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Flats on a Jazz ?

Discussion in 'Strings [BG]' started by jsllim, Jan 3, 2014.


  1. jsllim

    jsllim

    Feb 5, 2009
    9c
    Hey guys,

    Tried a search, didn't get the results I was looking for. I just got a new Fender American Standard Jazz for Christmas, I love it, it has the stock rounds on them now. I put some flats on my other jazz about a year ago and fell in love with them. When talking to another bassist about my new bass and how I will eventually put some flats on my new bass, he cautioned/warned me that flats would eventually start "bending/damaging" my neck or whatever opposed to rounds. Is there any truth in this statement at all? I don't understand how flatwound strings would bend your neck more or cause more damage to a neck than roundwire's would. I want to take care of my new baby and don't want to do anything to potentially harm/damage it. Any advice is greatly appreciated.

    Thanks,
    JM
     
  2. DriesG

    DriesG

    Feb 27, 2009
    Gent (Belgium)
    Flats are made for p basses... :bag:

    No: it's completely safe. I've played for about 2 years with TI flats on my '72 j and really liked them. Made my j sound really warm with a big bottom.
     
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  4. Rumblefisher

    Rumblefisher Supporting Member

    Aug 22, 2007
    Philadelphia, PA
    Hey JM. All I can think of is that he meant that higher tension strings put more tension on a bass' neck. Well, the only response to that is...duh. However, there would not be enough tension in any set of "normal" strings that would do this to a non-faulty neck.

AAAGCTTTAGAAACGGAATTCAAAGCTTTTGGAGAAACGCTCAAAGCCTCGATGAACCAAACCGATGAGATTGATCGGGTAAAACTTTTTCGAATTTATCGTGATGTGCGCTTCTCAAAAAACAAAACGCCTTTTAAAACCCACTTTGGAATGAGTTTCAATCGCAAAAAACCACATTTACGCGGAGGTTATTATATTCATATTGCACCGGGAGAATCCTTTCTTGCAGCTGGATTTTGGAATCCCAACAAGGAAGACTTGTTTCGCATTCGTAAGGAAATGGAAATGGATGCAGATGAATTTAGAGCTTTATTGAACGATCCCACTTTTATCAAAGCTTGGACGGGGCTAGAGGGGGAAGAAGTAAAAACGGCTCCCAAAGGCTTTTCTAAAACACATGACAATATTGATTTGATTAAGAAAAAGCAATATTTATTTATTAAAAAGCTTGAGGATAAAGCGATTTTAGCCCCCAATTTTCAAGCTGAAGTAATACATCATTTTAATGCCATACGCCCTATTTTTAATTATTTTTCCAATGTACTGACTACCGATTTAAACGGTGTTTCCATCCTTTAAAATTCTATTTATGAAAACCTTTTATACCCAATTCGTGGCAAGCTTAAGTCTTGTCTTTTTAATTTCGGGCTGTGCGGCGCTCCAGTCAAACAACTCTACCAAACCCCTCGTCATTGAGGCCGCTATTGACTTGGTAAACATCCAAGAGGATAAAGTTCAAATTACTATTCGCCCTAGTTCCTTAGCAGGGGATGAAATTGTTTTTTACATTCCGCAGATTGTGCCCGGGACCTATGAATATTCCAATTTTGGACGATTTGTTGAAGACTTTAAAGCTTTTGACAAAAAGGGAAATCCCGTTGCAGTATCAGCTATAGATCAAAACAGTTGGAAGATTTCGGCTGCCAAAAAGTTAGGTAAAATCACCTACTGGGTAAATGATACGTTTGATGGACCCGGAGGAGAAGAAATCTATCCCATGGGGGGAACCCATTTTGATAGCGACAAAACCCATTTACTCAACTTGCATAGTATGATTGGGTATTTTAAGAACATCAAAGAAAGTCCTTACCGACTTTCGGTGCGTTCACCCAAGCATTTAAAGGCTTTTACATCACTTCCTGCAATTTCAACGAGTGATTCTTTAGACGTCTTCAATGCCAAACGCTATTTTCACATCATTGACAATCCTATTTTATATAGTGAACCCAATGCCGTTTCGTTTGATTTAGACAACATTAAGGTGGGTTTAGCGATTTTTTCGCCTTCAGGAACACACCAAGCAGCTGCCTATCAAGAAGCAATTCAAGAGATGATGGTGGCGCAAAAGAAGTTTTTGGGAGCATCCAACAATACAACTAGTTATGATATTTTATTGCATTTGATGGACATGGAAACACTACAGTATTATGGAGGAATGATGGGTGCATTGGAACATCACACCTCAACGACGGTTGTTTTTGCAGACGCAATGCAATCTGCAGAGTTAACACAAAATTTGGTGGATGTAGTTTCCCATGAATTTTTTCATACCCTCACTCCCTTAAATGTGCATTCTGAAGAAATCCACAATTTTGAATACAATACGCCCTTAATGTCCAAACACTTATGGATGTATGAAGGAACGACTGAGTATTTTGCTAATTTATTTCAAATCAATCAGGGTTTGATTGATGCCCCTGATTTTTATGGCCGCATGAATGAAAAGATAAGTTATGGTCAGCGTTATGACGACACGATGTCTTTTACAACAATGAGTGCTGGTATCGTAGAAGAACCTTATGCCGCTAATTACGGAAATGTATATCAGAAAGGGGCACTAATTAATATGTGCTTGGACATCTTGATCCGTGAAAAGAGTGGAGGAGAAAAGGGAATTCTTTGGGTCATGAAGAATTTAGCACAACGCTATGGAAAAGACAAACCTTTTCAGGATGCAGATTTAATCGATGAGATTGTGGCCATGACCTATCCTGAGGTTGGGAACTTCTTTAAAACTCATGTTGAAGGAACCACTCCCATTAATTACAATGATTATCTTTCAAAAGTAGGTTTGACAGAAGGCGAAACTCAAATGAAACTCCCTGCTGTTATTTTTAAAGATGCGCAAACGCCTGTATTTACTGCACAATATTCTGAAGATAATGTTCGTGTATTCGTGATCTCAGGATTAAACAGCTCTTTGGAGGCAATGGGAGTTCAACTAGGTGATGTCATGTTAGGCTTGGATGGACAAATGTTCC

String up those flats, enjoy, best sound IMO are flats on a Jazz.
     
  5. abemo

    abemo

    Feb 27, 2012
    Arvada, co
    If anything, rounds are more likely to cause an issue by wearing into the fretboard. Totally safe.
     
  6. My am. Std. Jazz had Sadowsky flats on it. Sounded amazing. I had to sell it to fund my Adamovic wich sounds more amazing. :)
     
  7. I have TI flats on my Highway One jazz (sounds great...)
    Gave it a new set up due to LOWER tension...
     
  8. blocbul

    blocbul

    Nov 25, 2013
    You might just need a slight adjustment on the trusrod to counter the additional tension if any.
    Used flats (Daddario chromes 45/100) on Jazz for years with no issue
     
  9. Doctor_Clock

    Doctor_Clock The Moon Machine Gold Supporting Member

    May 6, 2013
    Brooklyn, NY
    I got Fender flats on my jazz and I will never change back to rounds on that bass. (and no, there has been no neck issues)
     
  10. jsllim

    jsllim

    Feb 5, 2009
    9c
    Ok cool. Thanks for the responses guys. I didn't think there was any problem putting flats on my jazz, just taking precaution and making sure I wasn't missing out on any info.
     
  11. hotbass57

    hotbass57

    Nov 27, 2011
    Fairfield,Ohio
    I put lite gauge GHS precision flats on my jazz. just had to tweak the neck an 1/8 turn. they sound great and silky smooth.
     
  12. Dave Curran

    Dave Curran Lilduke

    Jul 27, 2013
    NEPA
    I have an affinity jazz V. As soon as I got it, I put XL Med adjusted the truss rod about 1/4 turn(over a couple days, it is an affinity). A couple of months later I decided to flats on, as I love em on my VM tele.